Writing for fluency focuses on writing as a means of discovery – of finding one’s opinions. In order to better prepare our learners for writing, we need to include time dedicated to writing for pleasure and exploration.
In this article, Jade Blue shares some practical classroom activities to try with your learners to develop written fluency. Some years ago, I was preparing a one-to-one student for an English language exam. We were discussing the format of the speaking and writing parts. Both parts required the candidate to give their views on various topics, and the student I was teaching was especially concerned about this element. She asked, “Where do I get the opinions from?”.
What is writing for fluency?
The term ‘fluency’ comes from the Latin ‘fluere’, meaning ‘to flow’. It describes the ability to express oneself easily and without undue hesitation. In language learning, fluency is often related to speaking but also applies to writing.
As a teacher and researcher, I often take for granted my ability to write for pleasure, reflection, or as a process to explore ideas. However, I often encounter learners, like the student above, for whom writing in this way is unfamiliar. Frequently, writing lessons focus on genre and accuracy at the expense of fluency, so many learners struggle to produce ideas for content. As such, students often see writing as a chore rather than something pleasurable.
In my classes, students indicate that a focus on how to write often acts as a barrier to thinking of what to write. Writing for fluency focuses on writing as a means of discovery – of finding one’s opinions. In order to better prepare our learners for writing, we need to include time dedicated to writing for pleasure and exploration. To give students practice extending their ideas in order to generate content. Here are some practical classroom activities to try with your learners:
In this activity, learners in pairs have a written ‘conversation’ about a topic. Mini whiteboards work well (but aren’t essential) for this, and learners can ‘discuss’ their weekend or future plans, or a specific topic (perhaps as a warmer or lead into a lesson).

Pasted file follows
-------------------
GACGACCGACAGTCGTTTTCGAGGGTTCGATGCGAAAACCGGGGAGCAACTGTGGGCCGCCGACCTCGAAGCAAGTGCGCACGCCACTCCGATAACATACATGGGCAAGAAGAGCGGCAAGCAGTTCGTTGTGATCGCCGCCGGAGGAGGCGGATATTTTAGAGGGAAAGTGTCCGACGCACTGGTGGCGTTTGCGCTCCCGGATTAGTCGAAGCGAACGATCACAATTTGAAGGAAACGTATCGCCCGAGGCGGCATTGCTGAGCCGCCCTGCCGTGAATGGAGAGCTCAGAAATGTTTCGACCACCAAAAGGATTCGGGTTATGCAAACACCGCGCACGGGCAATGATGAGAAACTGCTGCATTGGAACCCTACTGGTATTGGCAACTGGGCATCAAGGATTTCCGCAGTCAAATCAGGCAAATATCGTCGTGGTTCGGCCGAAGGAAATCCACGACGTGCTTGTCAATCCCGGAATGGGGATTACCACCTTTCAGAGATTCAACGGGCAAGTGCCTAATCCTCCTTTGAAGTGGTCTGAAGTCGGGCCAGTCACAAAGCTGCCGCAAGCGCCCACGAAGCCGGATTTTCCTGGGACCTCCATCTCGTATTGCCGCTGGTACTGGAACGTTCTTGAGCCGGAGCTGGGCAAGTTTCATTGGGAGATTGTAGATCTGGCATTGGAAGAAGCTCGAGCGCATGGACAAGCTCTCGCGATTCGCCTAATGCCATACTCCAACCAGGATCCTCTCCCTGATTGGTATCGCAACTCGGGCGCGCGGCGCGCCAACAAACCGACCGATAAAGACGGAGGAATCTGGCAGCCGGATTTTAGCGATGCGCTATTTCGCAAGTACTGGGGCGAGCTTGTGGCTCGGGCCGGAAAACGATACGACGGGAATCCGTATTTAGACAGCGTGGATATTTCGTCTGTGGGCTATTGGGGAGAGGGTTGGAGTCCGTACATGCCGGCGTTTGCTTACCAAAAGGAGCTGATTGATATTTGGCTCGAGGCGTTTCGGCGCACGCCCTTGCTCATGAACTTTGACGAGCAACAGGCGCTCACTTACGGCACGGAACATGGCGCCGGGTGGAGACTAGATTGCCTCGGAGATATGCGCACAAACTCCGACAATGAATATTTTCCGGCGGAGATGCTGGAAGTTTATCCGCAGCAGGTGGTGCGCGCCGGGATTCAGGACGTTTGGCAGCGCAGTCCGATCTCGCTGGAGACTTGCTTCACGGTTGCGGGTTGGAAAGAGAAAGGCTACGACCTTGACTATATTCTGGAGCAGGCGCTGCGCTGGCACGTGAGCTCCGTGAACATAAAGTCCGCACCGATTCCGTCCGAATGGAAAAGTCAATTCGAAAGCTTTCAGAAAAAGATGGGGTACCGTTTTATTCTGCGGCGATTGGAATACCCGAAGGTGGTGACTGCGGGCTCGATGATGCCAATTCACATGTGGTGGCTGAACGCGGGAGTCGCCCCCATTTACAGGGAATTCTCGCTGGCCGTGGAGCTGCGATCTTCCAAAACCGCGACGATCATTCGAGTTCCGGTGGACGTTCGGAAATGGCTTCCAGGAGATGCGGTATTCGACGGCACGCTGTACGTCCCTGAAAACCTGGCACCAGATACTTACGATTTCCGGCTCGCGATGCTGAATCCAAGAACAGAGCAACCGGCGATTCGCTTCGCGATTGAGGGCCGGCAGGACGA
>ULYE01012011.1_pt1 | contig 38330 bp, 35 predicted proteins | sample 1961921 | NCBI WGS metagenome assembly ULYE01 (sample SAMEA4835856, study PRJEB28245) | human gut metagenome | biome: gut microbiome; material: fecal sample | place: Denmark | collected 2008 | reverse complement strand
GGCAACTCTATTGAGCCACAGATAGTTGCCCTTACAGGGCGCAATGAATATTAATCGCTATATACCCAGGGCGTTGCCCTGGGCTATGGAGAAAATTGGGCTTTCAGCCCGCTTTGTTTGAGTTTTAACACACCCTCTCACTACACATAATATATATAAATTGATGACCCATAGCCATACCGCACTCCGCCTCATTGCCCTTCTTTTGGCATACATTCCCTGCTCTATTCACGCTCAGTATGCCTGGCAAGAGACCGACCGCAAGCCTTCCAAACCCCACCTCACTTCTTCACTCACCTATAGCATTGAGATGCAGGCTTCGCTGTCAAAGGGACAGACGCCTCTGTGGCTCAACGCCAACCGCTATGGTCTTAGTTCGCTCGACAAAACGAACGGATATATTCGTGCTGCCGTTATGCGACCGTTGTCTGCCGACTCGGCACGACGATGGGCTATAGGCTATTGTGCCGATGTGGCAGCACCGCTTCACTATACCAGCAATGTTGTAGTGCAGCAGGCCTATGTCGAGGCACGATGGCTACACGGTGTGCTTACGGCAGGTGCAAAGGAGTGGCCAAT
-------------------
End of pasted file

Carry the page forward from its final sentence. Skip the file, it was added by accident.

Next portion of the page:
After the activity, students discuss what they found easy/challenging/interesting, to highlight the differences between speaking and writing. Inevitably, the conversation unfolds more slowly than spoken conversation. However, this allows learners more processing time to think of what they want to say (and how they want to say it).
The same activity can be adapted for more complex topics: groups of students answer a question on the board. In this version, learners respond to each other’s comments, as in a conversation. One of the benefits of ‘discussing’ a topic in this way is that learners enjoy the feeling of anonymity involved, as well as the extra thinking time not afforded by face-to-face discussion.
Sentences to paragraphs
Its aim is to help learners extend their ideas in written content. I call it Sentences to Paragraphs, and it can be done on paper or computer screens. It works with various topics, but childhood toys is a good example.
First, learners think about a toy they had as a child, and write 2 or 3 sentences about it.
I usually give an example on the whiteboard. “When I was a child I had a Winnie-the-Pooh bear. It had a little red T-shirt on and it was my favourite toy.”
Students swap their writing with a partner, either on paper or by sharing through digital platforms. Their partner then writes 3 questions underneath to elicit more information. Again, I usually model this on the whiteboard, inviting the class to propose questions.
Where did you get it from?
Why was it your favourite toy?
What did you do with it?
Next, students rewrite their original text to include the answers to their partner’s questions. It’s important students aren’t just adding sentences, but are integrating into their original text the additional information.
When I was a child my father gave me a Winnie-the-Pooh bear for my fifth birthday. It had a little red T-shirt on and I talked to it constantly and carried it with me wherever I went. It was my favourite toy, partly because it came from my Dad and partly because I was a big fan of Winnie-the-Pooh and didn’t have any other toys like it.
The question writing and re-writing stages are then repeated 2 or 3 times so that students end up with more detailed and descriptive content. Once learners have practised the technique, they can apply the question stage to their own writing.
In this activity, learners write an imagined description of a scene in response to a piece of instrumental music, supported by 5 question words to consider as they’re writing:
In a free writing activity, learners write what comes to mind without interrupting their thought process to edit their text for accuracy. Ask someone to suggest a topic, and write whatever comes to mind as quickly as possible. Modelling the activity in this way gives learners permission to not worry about their mistakes.
Next, give the class a list of topics to choose from and set a time that they should keep writing for.
Some suggested topics:
One of the best gifts you’ve ever been given
An animal you liked
One of your favourite places
One of the nicest things someone has said to you
Someone in your life who taught you something important As well as developing written fluency, these activities motivate students as they’re personalised and learner-centred. In writing for fluency, continuity is crucial: learners need practice to progress.
Regularly integrating written fluency activities into the classroom helps learners develop the skills to be independent, motivated writers, and gives them practice in generating and extending their own ideas.